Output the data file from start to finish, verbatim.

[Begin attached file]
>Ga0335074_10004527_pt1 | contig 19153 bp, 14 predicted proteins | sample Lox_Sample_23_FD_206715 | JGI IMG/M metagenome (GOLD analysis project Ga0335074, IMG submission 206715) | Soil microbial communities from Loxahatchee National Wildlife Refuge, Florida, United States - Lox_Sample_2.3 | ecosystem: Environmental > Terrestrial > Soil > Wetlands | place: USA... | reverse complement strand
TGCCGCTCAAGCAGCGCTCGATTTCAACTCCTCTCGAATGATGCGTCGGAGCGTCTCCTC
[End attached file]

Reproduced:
>Ga0335074_10004527_pt1 | contig 19153 bp, 14 predicted proteins | sample Lox_Sample_23_FD_206715 | JGI IMG/M metagenome (GOLD analysis project Ga0335074, IMG submission 206715) | Soil microbial communities from Loxahatchee National Wildlife Refuge, Florida, United States - Lox_Sample_2.3 | ecosystem: Environmental > Terrestrial > Soil > Wetlands | place: USA... | reverse complement strand
TGCCGCTCAAGCAGCGCTCGATTTCAACTCCTCTCGAATGATGCGTCGGAGCGTCTCCTC